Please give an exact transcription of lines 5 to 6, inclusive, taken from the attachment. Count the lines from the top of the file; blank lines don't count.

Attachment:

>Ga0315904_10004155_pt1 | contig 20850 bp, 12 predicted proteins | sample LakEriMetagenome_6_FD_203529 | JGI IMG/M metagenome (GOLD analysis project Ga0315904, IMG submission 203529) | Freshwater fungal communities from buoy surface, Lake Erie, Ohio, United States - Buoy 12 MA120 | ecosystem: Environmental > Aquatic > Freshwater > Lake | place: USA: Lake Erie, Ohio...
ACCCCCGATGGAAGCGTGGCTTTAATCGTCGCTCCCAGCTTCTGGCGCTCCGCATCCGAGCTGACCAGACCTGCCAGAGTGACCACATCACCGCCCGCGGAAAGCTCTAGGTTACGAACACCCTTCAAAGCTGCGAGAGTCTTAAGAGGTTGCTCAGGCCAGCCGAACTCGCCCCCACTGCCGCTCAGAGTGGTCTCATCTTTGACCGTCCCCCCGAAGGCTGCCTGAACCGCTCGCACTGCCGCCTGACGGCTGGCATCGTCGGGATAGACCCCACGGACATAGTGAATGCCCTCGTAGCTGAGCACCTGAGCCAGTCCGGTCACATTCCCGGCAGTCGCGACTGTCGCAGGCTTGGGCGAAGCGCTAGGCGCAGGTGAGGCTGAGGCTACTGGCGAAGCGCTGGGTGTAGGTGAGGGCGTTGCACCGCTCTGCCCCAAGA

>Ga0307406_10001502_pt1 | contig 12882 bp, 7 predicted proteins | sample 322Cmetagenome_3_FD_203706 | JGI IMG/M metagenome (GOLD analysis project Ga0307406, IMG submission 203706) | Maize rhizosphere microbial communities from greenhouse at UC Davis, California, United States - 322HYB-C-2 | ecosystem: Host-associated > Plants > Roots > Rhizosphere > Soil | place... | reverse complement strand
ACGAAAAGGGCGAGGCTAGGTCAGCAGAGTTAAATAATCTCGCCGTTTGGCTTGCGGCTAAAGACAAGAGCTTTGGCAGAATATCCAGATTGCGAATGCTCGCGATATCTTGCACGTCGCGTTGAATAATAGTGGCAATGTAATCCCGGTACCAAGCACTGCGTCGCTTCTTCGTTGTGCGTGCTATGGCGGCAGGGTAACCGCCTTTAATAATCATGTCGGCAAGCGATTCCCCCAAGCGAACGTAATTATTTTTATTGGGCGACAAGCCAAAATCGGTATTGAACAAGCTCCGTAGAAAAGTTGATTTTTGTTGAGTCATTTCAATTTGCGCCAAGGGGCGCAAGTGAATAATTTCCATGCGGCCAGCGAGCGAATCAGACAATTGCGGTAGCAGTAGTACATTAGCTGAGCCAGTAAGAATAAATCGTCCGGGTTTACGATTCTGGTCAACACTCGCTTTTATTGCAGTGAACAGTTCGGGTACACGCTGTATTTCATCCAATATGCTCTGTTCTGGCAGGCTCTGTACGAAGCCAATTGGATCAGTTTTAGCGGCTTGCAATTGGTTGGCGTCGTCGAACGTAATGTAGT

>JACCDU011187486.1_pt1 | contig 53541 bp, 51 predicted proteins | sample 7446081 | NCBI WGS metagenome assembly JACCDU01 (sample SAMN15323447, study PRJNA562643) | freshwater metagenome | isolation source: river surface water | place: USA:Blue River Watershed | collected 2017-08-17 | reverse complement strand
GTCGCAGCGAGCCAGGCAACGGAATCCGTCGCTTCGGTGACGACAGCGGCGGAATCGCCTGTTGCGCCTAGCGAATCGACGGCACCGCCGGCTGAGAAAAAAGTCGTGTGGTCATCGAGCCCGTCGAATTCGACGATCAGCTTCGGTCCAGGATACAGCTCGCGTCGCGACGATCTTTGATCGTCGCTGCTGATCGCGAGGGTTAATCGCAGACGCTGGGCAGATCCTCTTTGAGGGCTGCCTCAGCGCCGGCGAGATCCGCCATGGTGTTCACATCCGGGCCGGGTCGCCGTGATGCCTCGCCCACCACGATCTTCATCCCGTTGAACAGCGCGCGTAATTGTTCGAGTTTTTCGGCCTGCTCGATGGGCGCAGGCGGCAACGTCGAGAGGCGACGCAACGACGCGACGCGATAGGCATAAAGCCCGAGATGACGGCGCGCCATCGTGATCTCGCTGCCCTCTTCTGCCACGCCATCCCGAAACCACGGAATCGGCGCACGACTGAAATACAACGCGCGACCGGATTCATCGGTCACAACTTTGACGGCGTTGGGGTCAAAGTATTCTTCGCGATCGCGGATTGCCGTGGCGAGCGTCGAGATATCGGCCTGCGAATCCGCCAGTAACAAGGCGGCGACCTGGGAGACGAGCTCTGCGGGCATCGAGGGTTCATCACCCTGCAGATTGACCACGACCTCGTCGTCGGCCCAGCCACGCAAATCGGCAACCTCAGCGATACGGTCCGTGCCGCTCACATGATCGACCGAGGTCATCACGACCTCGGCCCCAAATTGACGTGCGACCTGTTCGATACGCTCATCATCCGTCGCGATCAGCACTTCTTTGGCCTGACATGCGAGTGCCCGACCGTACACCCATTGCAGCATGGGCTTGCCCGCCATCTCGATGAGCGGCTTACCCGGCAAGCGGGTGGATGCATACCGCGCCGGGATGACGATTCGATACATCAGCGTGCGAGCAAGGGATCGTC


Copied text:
>JACCDU011187486.1_pt1 | contig 53541 bp, 51 predicted proteins | sample 7446081 | NCBI WGS metagenome assembly JACCDU01 (sample SAMN15323447, study PRJNA562643) | freshwater metagenome | isolation source: river surface water | place: USA:Blue River Watershed | collected 2017-08-17 | reverse complement strand
GTCGCAGCGAGCCAGGCAACGGAATCCGTCGCTTCGGTGACGACAGCGGCGGAATCGCCTGTTGCGCCTAGCGAATCGACGGCACCGCCGGCTGAGAAAAAAGTCGTGTGGTCATCGAGCCCGTCGAATTCGACGATCAGCTTCGGTCCAGGATACAGCTCGCGTCGCGACGATCTTTGATCGTCGCTGCTGATCGCGAGGGTTAATCGCAGACGCTGGGCAGATCCTCTTTGAGGGCTGCCTCAGCGCCGGCGAGATCCGCCATGGTGTTCACATCCGGGCCGGGTCGCCGTGATGCCTCGCCCACCACGATCTTCATCCCGTTGAACAGCGCGCGTAATTGTTCGAGTTTTTCGGCCTGCTCGATGGGCGCAGGCGGCAACGTCGAGAGGCGACGCAACGACGCGACGCGATAGGCATAAAGCCCGAGATGACGGCGCGCCATCGTGATCTCGCTGCCCTCTTCTGCCACGCCATCCCGAAACCACGGAATCGGCGCACGACTGAAATACAACGCGCGACCGGATTCATCGGTCACAACTTTGACGGCGTTGGGGTCAAAGTATTCTTCGCGATCGCGGATTGCCGTGGCGAGCGTCGAGATATCGGCCTGCGAATCCGCCAGTAACAAGGCGGCGACCTGGGAGACGAGCTCTGCGGGCATCGAGGGTTCATCACCCTGCAGATTGACCACGACCTCGTCGTCGGCCCAGCCACGCAAATCGGCAACCTCAGCGATACGGTCCGTGCCGCTCACATGATCGACCGAGGTCATCACGACCTCGGCCCCAAATTGACGTGCGACCTGTTCGATACGCTCATCATCCGTCGCGATCAGCACTTCTTTGGCCTGACATGCGAGTGCCCGACCGTACACCCATTGCAGCATGGGCTTGCCCGCCATCTCGATGAGCGGCTTACCCGGCAAGCGGGTGGATGCATACCGCGCCGGGATGACGATTCGATACATCAGCGTGCGAGCAAGGGATCGTC